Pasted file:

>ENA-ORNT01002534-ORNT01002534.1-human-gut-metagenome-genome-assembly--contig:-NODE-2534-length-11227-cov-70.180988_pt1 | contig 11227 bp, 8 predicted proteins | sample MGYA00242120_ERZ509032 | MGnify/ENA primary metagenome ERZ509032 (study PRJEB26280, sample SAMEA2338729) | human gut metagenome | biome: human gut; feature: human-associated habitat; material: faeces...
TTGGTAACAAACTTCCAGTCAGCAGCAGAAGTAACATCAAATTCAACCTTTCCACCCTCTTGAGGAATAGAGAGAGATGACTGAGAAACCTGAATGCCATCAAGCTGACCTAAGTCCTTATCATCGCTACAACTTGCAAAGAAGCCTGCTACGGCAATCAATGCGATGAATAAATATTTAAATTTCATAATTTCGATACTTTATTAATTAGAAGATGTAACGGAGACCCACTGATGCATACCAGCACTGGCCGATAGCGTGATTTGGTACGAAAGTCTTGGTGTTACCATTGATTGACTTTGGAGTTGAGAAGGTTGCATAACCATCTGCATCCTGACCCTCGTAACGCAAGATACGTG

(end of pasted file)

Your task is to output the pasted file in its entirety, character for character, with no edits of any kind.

>ENA-ORNT01002534-ORNT01002534.1-human-gut-metagenome-genome-assembly--contig:-NODE-2534-length-11227-cov-70.180988_pt1 | contig 11227 bp, 8 predicted proteins | sample MGYA00242120_ERZ509032 | MGnify/ENA primary metagenome ERZ509032 (study PRJEB26280, sample SAMEA2338729) | human gut metagenome | biome: human gut; feature: human-associated habitat; material: faeces...
TTGGTAACAAACTTCCAGTCAGCAGCAGAAGTAACATCAAATTCAACCTTTCCACCCTCTTGAGGAATAGAGAGAGATGACTGAGAAACCTGAATGCCATCAAGCTGACCTAAGTCCTTATCATCGCTACAACTTGCAAAGAAGCCTGCTACGGCAATCAATGCGATGAATAAATATTTAAATTTCATAATTTCGATACTTTATTAATTAGAAGATGTAACGGAGACCCACTGATGCATACCAGCACTGGCCGATAGCGTGATTTGGTACGAAAGTCTTGGTGTTACCATTGATTGACTTTGGAGTTGAGAAGGTTGCATAACCATCTGCATCCTGACCCTCGTAACGCAAGATACGTG